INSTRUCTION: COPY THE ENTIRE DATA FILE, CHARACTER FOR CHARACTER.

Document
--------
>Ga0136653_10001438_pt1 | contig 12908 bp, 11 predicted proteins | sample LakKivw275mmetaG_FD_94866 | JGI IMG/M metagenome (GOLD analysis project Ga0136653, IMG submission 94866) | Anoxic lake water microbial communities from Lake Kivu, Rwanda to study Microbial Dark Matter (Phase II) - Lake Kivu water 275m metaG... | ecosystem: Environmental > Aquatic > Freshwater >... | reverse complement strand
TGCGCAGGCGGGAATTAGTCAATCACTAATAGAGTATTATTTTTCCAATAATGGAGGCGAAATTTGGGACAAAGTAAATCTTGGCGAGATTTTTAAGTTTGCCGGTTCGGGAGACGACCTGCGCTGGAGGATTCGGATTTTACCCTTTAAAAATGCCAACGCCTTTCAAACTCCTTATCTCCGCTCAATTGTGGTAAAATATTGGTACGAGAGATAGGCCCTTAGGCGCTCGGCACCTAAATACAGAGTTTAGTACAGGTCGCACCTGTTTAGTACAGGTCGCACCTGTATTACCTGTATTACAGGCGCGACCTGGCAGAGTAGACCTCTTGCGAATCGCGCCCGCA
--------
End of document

>Ga0136653_10001438_pt1 | contig 12908 bp, 11 predicted proteins | sample LakKivw275mmetaG_FD_94866 | JGI IMG/M metagenome (GOLD analysis project Ga0136653, IMG submission 94866) | Anoxic lake water microbial communities from Lake Kivu, Rwanda to study Microbial Dark Matter (Phase II) - Lake Kivu water 275m metaG... | ecosystem: Environmental > Aquatic > Freshwater >... | reverse complement strand
TGCGCAGGCGGGAATTAGTCAATCACTAATAGAGTATTATTTTTCCAATAATGGAGGCGAAATTTGGGACAAAGTAAATCTTGGCGAGATTTTTAAGTTTGCCGGTTCGGGAGACGACCTGCGCTGGAGGATTCGGATTTTACCCTTTAAAAATGCCAACGCCTTTCAAACTCCTTATCTCCGCTCAATTGTGGTAAAATATTGGTACGAGAGATAGGCCCTTAGGCGCTCGGCACCTAAATACAGAGTTTAGTACAGGTCGCACCTGTTTAGTACAGGTCGCACCTGTATTACCTGTATTACAGGCGCGACCTGGCAGAGTAGACCTCTTGCGAATCGCGCCCGCA